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FRIDAY, 25 APR 2014
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Lebanon fuel re-exports to Syria diminishing
Syrian tanker trucks are seen outside the Zahrani refinery, Wednesday, Feb. 13, 2013. (The Daily Star/Mohammed Zaatari)
Syrian tanker trucks are seen outside the Zahrani refinery, Wednesday, Feb. 13, 2013. (The Daily Star/Mohammed Zaatari)
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BEIRUT: Only one dealer remains in the controversial business of re-exporting gasoil to Syria, a senior industry official said, while Lebanese customs data showed a 33 percent decline in fuel imports during the first quarter of 2013.

“Strong pressure placed by Lebanese banks, dropping margins of profits and higher risks – especially attacks on fuel trucks – all combined to making the trade fall out of favor,” Dania Nakad, general manager of Wardieh Holdings Inc., told The Daily Star. “Quantities of fuel oil exported to Syria plummeted to very marginal quantities.”

As Lebanese fuel re-exports to Syria diminished, smuggled Syrian gasoline and some gasoil have been increasingly present in the local market, Nakad added, highlighting that Syrian gasoline subsidies continue to make the illegal trade very lucrative.

While sector officials have previously said the smuggled fuel is concentrated in north Lebanon and the Bekaa Valley, Nakad said it was now being sold across the country.

She estimated that out of the 33 percent decline in imports, 13 percent was explained by the continued stagnation of the Lebanese economy, with the rest caused by the drop in re-exports.

Such a sharp decline in fuel imports does not reflect the variation in local consumption, Chief Economist at Byblos Bank Nassib Ghobril told The Daily Star, echoing Nakad.

“We have stagnation in the economy and a drop in the number of tourists so there is probably moderate decline in consumption ... but this does not justify alone such a drop in fuel imports,” he said.

Lebanon’s trade deficit confirmed the trend, as it recovered in the first quarter of 2013, dropping over 10 percent to $4.3 billion from $4.8 billion a year earlier.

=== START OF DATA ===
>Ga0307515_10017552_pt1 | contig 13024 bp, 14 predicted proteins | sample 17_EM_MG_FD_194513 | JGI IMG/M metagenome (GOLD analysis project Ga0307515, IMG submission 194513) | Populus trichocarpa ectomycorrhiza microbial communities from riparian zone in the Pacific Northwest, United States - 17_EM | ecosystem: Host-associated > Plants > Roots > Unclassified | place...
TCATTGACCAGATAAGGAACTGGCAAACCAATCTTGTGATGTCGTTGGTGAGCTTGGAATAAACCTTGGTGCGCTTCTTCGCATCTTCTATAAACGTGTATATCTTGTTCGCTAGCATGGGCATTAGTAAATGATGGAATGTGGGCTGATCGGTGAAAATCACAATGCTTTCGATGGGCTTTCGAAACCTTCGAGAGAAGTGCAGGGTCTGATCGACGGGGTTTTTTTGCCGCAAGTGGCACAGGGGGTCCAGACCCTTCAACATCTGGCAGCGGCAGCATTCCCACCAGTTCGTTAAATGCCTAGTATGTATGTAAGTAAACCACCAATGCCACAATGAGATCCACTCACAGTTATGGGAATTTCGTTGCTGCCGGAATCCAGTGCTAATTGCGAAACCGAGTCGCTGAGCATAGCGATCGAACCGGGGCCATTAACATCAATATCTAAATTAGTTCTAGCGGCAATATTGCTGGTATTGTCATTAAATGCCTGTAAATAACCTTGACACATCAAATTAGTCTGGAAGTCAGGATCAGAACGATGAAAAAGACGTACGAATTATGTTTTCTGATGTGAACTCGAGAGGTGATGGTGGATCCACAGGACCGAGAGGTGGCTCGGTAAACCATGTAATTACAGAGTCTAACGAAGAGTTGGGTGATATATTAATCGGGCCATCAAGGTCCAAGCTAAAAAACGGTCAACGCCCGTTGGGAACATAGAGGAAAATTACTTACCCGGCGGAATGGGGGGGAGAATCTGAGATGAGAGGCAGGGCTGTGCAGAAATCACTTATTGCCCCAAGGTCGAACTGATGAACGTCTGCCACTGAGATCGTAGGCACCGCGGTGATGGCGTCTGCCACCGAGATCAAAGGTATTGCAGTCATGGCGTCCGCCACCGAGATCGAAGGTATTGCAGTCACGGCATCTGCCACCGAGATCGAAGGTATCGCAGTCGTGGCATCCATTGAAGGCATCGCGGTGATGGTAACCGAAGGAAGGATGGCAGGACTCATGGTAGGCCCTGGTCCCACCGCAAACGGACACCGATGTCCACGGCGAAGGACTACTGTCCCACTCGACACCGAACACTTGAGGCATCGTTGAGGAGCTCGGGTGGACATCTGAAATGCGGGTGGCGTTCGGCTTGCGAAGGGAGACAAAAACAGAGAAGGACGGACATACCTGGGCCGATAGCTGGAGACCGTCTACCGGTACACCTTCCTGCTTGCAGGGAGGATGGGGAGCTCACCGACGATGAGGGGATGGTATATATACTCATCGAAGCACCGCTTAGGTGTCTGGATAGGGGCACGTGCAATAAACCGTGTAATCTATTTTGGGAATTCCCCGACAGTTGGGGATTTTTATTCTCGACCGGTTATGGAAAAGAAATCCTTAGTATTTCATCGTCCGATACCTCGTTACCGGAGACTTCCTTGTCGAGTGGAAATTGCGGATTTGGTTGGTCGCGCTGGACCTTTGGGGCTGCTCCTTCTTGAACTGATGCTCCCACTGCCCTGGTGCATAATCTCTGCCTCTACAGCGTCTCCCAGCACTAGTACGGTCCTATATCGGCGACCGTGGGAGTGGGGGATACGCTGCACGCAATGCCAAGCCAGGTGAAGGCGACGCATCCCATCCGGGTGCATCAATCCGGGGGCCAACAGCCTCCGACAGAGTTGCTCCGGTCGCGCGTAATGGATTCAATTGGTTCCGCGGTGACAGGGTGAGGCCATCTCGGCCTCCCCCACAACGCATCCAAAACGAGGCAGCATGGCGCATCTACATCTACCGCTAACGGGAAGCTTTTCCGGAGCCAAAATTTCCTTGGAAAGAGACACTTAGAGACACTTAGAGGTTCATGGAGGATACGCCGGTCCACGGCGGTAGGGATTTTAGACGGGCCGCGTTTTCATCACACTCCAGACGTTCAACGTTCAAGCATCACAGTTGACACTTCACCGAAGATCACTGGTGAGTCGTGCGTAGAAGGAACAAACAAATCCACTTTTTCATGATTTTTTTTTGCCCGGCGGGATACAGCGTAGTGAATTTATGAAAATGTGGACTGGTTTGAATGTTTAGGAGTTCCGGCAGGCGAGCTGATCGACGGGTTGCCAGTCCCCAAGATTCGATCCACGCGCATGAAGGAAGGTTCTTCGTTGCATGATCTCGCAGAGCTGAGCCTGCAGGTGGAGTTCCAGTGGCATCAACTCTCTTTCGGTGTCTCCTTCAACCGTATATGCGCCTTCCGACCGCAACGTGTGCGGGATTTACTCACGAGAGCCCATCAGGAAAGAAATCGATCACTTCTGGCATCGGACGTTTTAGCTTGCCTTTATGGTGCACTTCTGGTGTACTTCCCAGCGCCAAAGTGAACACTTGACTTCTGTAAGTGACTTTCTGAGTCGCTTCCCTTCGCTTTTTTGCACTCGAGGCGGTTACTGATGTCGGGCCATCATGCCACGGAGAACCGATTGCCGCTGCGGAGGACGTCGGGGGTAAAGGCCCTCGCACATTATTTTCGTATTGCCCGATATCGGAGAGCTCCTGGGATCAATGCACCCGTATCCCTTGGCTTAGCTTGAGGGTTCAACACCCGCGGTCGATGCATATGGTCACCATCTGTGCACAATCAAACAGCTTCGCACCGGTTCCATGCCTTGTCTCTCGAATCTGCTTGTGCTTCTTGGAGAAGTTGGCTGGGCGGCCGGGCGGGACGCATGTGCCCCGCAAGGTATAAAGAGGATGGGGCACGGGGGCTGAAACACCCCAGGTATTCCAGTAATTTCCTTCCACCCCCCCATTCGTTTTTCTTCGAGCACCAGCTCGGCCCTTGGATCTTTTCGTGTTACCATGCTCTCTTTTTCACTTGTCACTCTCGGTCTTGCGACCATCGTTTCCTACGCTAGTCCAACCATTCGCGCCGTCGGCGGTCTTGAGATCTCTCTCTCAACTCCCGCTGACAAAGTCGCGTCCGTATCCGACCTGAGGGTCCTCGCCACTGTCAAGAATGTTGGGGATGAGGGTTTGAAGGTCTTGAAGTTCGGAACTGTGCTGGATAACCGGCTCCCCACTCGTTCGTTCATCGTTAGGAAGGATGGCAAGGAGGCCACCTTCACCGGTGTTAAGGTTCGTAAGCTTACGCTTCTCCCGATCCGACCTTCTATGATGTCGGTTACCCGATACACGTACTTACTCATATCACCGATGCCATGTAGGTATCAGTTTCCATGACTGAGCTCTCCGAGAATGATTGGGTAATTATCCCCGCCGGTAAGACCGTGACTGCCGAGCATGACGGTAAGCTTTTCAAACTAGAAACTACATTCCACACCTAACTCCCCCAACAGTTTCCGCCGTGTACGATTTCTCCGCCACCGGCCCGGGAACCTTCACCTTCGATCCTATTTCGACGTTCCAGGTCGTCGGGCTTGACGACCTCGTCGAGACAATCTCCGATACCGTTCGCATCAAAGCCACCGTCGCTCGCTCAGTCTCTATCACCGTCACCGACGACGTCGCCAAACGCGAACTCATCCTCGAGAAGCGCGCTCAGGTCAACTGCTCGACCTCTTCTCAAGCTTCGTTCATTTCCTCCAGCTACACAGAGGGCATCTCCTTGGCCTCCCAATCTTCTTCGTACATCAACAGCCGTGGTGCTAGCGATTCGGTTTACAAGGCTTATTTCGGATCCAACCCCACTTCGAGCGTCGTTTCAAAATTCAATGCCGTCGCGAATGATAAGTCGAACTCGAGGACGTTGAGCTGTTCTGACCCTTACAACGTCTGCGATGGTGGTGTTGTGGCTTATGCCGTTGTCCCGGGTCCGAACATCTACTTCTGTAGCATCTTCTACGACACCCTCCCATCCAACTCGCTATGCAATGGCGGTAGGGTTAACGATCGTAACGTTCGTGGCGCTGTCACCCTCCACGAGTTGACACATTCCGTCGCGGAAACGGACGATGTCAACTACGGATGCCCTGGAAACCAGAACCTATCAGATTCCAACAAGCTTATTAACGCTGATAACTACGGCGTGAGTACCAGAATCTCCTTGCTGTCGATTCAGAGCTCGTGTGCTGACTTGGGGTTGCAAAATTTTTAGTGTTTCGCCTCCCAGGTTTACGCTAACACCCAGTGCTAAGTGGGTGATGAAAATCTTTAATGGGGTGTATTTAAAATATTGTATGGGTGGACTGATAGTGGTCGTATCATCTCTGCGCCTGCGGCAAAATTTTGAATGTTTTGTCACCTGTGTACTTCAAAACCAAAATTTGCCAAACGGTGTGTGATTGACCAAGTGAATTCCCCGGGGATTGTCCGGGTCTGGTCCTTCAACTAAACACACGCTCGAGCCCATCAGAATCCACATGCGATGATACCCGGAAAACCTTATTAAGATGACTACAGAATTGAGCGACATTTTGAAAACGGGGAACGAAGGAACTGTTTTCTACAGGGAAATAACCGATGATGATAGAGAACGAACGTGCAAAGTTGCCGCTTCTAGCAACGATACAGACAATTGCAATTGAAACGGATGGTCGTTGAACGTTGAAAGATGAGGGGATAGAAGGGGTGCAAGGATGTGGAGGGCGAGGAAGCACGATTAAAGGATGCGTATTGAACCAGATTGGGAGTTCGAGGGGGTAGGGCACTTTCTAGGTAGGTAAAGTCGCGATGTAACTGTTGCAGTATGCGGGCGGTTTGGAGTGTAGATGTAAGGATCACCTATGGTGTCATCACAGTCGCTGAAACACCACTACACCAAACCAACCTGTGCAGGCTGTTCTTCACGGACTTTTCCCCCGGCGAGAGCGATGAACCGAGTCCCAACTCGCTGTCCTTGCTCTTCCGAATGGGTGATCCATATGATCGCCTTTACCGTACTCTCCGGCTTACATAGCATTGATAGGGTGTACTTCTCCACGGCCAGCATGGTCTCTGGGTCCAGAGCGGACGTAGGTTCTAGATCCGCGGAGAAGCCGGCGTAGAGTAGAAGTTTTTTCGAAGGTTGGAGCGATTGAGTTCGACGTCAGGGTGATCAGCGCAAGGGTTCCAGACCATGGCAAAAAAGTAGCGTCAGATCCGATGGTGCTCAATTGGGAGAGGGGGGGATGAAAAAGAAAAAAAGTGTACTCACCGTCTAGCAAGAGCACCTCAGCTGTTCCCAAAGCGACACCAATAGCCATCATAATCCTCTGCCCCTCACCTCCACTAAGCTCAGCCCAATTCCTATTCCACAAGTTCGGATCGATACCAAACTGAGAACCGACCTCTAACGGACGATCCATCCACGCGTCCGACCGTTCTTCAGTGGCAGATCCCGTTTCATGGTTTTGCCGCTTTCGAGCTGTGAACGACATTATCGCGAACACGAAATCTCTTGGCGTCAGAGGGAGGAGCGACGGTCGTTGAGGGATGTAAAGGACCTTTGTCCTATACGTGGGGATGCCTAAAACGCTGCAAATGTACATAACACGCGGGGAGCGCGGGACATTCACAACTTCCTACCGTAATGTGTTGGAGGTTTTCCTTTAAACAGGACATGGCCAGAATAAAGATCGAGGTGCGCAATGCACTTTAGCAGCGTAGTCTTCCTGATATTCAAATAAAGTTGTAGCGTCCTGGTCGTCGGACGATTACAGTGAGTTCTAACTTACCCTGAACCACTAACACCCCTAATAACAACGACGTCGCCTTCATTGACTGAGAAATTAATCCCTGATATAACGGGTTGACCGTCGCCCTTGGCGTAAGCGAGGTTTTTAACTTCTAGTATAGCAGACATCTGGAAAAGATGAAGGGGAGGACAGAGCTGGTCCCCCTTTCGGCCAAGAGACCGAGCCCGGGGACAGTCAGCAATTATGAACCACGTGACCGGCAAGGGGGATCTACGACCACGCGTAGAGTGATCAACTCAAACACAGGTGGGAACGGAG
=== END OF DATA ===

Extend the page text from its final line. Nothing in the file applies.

While the value of non-hydrocarbon imports increased 8.6 percent to $4 billion, hydrocarbon imports declined 33.8 percent to just $1.5 billion, according to a Byblos Bank weekly economic report issued Saturday.

Changes in oil prices do not account for the drop, as hydrocarbon imports by volume fell a comparable 32.4 percent to 1.88 million tons and non-hydrocarbon imports increased by 8.2 percent to 1.93 million tons.

The lower trade deficit was reflected in Lebanon’s balance of payments, which posted a deficit of $62.2 million in the first quarter of 2013, compared to a deficit of $373.2 million in the same quarter last year.

The balance of payments posted deficits of $1.54 billion in 2012 and $2 billion in 2011 and surpluses of $3.3 billion and $7.9 billion in 2010 and 2009 respectively.

Throughout 2012 Syria appeared to have become increasingly dependent on fuel imports from Lebanon to cover shortages caused by European and U.S. sanctions prohibiting companies from having financial dealings with the Syrian government.

The Syrian government in early 2013 authorized Syrian private companies to import fuel, a measure intended to reduce the impact of the sanctions.

Since February Lebanese protesters have blocked roads to Syrian fuel trucks and in several cases torched what they said were shipments intended to the Syrian regime.

The Syrian government retaliated by barring Lebanese trucks from passing through Syria for more than 40 days before reportedly allowing them access Thursday.

 
A version of this article appeared in the print edition of The Daily Star on May 13, 2013, on page 5.
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